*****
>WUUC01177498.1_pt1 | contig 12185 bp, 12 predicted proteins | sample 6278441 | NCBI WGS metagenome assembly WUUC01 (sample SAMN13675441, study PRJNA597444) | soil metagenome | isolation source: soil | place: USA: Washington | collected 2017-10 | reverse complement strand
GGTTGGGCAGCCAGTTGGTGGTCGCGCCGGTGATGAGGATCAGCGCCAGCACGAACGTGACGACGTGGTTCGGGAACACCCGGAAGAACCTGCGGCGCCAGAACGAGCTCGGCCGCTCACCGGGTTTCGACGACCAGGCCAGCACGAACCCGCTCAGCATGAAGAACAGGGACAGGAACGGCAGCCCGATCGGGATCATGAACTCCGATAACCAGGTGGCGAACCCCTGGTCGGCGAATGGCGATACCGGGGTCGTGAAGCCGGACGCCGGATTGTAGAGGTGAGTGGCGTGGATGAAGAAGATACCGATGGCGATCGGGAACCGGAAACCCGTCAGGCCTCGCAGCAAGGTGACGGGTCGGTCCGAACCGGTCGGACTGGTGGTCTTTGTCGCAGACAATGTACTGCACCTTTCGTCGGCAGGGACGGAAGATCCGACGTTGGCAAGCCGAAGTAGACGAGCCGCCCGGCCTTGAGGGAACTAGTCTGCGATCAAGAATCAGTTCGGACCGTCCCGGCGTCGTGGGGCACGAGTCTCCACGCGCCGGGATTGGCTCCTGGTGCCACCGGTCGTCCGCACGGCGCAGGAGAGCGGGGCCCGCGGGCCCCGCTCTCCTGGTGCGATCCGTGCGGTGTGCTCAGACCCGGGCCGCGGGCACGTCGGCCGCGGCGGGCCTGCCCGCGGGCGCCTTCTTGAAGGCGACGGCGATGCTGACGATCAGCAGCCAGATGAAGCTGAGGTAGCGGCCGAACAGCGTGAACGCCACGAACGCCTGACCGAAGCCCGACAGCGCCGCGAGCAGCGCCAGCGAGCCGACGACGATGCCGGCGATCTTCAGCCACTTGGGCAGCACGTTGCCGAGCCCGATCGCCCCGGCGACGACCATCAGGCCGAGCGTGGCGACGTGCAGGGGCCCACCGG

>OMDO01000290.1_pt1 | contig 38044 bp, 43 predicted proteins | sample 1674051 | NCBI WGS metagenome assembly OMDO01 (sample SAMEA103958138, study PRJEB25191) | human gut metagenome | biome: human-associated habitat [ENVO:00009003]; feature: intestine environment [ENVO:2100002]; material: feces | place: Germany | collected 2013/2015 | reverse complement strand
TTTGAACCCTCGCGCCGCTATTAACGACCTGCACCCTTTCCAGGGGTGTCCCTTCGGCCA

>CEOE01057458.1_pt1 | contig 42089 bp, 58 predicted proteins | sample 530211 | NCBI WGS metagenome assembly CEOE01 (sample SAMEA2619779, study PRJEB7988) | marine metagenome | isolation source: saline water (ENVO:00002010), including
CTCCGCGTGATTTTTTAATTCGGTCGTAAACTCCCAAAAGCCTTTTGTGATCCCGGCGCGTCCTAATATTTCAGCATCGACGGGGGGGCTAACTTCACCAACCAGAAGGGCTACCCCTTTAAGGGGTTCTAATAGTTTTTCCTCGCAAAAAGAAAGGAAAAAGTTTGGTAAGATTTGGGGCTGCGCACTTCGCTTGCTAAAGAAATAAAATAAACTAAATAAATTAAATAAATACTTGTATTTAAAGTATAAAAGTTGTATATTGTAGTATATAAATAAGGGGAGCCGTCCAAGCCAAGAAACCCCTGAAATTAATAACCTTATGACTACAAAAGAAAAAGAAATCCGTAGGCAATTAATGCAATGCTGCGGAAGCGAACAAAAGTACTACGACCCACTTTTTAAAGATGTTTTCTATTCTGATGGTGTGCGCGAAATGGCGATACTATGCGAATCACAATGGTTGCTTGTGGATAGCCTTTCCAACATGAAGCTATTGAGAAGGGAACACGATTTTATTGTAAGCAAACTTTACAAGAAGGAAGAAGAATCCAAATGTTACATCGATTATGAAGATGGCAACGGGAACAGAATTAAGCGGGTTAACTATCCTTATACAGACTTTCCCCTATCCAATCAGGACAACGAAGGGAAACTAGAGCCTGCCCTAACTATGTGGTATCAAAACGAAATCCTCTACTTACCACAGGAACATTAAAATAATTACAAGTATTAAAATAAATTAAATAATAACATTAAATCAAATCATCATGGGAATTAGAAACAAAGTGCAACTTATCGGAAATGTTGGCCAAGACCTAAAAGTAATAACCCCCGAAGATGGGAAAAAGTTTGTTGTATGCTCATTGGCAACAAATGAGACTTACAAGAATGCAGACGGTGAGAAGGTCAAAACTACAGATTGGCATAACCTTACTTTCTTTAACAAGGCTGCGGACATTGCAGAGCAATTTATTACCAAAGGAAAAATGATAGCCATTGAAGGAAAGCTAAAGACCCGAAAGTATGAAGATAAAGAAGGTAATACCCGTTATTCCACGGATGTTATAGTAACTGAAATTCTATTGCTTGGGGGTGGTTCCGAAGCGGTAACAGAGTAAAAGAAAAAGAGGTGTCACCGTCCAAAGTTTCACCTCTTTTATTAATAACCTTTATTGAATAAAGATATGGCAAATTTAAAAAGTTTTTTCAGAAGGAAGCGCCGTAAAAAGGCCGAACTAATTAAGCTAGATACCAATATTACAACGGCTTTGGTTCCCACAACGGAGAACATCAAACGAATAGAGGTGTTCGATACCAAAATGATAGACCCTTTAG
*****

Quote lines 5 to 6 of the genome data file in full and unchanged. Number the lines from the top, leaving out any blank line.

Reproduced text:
>CEOE01057458.1_pt1 | contig 42089 bp, 58 predicted proteins | sample 530211 | NCBI WGS metagenome assembly CEOE01 (sample SAMEA2619779, study PRJEB7988) | marine metagenome | isolation source: saline water (ENVO:00002010), including
CTCCGCGTGATTTTTTAATTCGGTCGTAAACTCCCAAAAGCCTTTTGTGATCCCGGCGCGTCCTAATATTTCAGCATCGACGGGGGGGCTAACTTCACCAACCAGAAGGGCTACCCCTTTAAGGGGTTCTAATAGTTTTTCCTCGCAAAAAGAAAGGAAAAAGTTTGGTAAGATTTGGGGCTGCGCACTTCGCTTGCTAAAGAAATAAAATAAACTAAATAAATTAAATAAATACTTGTATTTAAAGTATAAAAGTTGTATATTGTAGTATATAAATAAGGGGAGCCGTCCAAGCCAAGAAACCCCTGAAATTAATAACCTTATGACTACAAAAGAAAAAGAAATCCGTAGGCAATTAATGCAATGCTGCGGAAGCGAACAAAAGTACTACGACCCACTTTTTAAAGATGTTTTCTATTCTGATGGTGTGCGCGAAATGGCGATACTATGCGAATCACAATGGTTGCTTGTGGATAGCCTTTCCAACATGAAGCTATTGAGAAGGGAACACGATTTTATTGTAAGCAAACTTTACAAGAAGGAAGAAGAATCCAAATGTTACATCGATTATGAAGATGGCAACGGGAACAGAATTAAGCGGGTTAACTATCCTTATACAGACTTTCCCCTATCCAATCAGGACAACGAAGGGAAACTAGAGCCTGCCCTAACTATGTGGTATCAAAACGAAATCCTCTACTTACCACAGGAACATTAAAATAATTACAAGTATTAAAATAAATTAAATAATAACATTAAATCAAATCATCATGGGAATTAGAAACAAAGTGCAACTTATCGGAAATGTTGGCCAAGACCTAAAAGTAATAACCCCCGAAGATGGGAAAAAGTTTGTTGTATGCTCATTGGCAACAAATGAGACTTACAAGAATGCAGACGGTGAGAAGGTCAAAACTACAGATTGGCATAACCTTACTTTCTTTAACAAGGCTGCGGACATTGCAGAGCAATTTATTACCAAAGGAAAAATGATAGCCATTGAAGGAAAGCTAAAGACCCGAAAGTATGAAGATAAAGAAGGTAATACCCGTTATTCCACGGATGTTATAGTAACTGAAATTCTATTGCTTGGGGGTGGTTCCGAAGCGGTAACAGAGTAAAAGAAAAAGAGGTGTCACCGTCCAAAGTTTCACCTCTTTTATTAATAACCTTTATTGAATAAAGATATGGCAAATTTAAAAAGTTTTTTCAGAAGGAAGCGCCGTAAAAAGGCCGAACTAATTAAGCTAGATACCAATATTACAACGGCTTTGGTTCCCACAACGGAGAACATCAAACGAATAGAGGTGTTCGATACCAAAATGATAGACCCTTTAG